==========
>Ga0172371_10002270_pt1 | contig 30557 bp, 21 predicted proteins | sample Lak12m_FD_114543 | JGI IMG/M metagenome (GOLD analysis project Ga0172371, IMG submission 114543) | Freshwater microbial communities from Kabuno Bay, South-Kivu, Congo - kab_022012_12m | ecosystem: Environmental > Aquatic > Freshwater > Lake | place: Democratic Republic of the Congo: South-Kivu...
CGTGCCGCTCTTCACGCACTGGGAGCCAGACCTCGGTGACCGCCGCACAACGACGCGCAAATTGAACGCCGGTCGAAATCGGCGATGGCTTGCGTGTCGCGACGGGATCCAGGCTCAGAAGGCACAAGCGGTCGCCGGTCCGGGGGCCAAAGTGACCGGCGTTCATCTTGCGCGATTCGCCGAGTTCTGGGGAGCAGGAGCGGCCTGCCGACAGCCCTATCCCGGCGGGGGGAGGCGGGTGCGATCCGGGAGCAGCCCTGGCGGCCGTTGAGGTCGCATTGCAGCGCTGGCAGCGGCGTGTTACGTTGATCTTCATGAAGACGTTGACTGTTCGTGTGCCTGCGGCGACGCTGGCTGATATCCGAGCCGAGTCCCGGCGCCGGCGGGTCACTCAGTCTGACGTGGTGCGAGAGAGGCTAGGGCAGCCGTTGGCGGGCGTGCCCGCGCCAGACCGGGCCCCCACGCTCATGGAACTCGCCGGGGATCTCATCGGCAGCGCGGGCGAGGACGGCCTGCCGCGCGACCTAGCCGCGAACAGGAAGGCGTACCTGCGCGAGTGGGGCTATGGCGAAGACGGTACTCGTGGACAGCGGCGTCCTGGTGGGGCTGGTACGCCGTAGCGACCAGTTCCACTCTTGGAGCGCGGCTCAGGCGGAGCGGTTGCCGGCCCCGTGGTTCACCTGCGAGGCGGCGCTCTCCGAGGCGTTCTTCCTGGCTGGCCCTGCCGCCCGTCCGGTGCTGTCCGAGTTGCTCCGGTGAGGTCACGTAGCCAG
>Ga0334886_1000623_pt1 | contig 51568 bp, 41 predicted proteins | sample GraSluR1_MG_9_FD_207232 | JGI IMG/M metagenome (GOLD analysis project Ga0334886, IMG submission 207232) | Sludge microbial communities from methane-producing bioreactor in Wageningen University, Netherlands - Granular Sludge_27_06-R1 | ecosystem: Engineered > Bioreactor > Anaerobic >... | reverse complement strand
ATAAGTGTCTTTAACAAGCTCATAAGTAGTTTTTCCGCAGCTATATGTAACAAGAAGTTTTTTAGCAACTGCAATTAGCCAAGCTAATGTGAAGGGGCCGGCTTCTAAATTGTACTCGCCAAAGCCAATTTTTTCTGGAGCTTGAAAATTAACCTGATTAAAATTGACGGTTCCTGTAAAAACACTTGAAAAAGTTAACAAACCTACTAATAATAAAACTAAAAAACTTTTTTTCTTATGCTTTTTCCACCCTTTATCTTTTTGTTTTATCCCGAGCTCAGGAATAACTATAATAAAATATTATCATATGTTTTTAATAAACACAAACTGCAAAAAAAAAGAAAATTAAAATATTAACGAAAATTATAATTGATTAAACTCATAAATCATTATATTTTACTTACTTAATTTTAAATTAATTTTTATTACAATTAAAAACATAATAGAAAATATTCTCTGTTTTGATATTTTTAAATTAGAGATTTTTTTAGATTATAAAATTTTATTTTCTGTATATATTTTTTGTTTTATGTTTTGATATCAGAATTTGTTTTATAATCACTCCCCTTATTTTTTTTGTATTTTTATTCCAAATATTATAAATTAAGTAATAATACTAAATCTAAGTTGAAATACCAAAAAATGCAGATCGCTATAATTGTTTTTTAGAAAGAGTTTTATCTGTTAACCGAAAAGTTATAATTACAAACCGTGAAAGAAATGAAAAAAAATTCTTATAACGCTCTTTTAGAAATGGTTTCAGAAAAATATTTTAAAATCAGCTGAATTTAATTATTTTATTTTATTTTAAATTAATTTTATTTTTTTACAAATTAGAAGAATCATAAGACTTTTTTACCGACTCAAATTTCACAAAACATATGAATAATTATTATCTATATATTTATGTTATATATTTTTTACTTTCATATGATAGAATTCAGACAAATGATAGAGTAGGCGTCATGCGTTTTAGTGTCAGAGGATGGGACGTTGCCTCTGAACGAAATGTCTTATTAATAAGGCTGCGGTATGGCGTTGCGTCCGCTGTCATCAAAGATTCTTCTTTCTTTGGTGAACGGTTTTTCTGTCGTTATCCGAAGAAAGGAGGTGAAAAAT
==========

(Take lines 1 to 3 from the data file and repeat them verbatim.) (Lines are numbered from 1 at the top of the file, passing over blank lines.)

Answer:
>Ga0172371_10002270_pt1 | contig 30557 bp, 21 predicted proteins | sample Lak12m_FD_114543 | JGI IMG/M metagenome (GOLD analysis project Ga0172371, IMG submission 114543) | Freshwater microbial communities from Kabuno Bay, South-Kivu, Congo - kab_022012_12m | ecosystem: Environmental > Aquatic > Freshwater > Lake | place: Democratic Republic of the Congo: South-Kivu...
CGTGCCGCTCTTCACGCACTGGGAGCCAGACCTCGGTGACCGCCGCACAACGACGCGCAAATTGAACGCCGGTCGAAATCGGCGATGGCTTGCGTGTCGCGACGGGATCCAGGCTCAGAAGGCACAAGCGGTCGCCGGTCCGGGGGCCAAAGTGACCGGCGTTCATCTTGCGCGATTCGCCGAGTTCTGGGGAGCAGGAGCGGCCTGCCGACAGCCCTATCCCGGCGGGGGGAGGCGGGTGCGATCCGGGAGCAGCCCTGGCGGCCGTTGAGGTCGCATTGCAGCGCTGGCAGCGGCGTGTTACGTTGATCTTCATGAAGACGTTGACTGTTCGTGTGCCTGCGGCGACGCTGGCTGATATCCGAGCCGAGTCCCGGCGCCGGCGGGTCACTCAGTCTGACGTGGTGCGAGAGAGGCTAGGGCAGCCGTTGGCGGGCGTGCCCGCGCCAGACCGGGCCCCCACGCTCATGGAACTCGCCGGGGATCTCATCGGCAGCGCGGGCGAGGACGGCCTGCCGCGCGACCTAGCCGCGAACAGGAAGGCGTACCTGCGCGAGTGGGGCTATGGCGAAGACGGTACTCGTGGACAGCGGCGTCCTGGTGGGGCTGGTACGCCGTAGCGACCAGTTCCACTCTTGGAGCGCGGCTCAGGCGGAGCGGTTGCCGGCCCCGTGGTTCACCTGCGAGGCGGCGCTCTCCGAGGCGTTCTTCCTGGCTGGCCCTGCCGCCCGTCCGGTGCTGTCCGAGTTGCTCCGGTGAGGTCACGTAGCCAG
>Ga0334886_1000623_pt1 | contig 51568 bp, 41 predicted proteins | sample GraSluR1_MG_9_FD_207232 | JGI IMG/M metagenome (GOLD analysis project Ga0334886, IMG submission 207232) | Sludge microbial communities from methane-producing bioreactor in Wageningen University, Netherlands - Granular Sludge_27_06-R1 | ecosystem: Engineered > Bioreactor > Anaerobic >... | reverse complement strand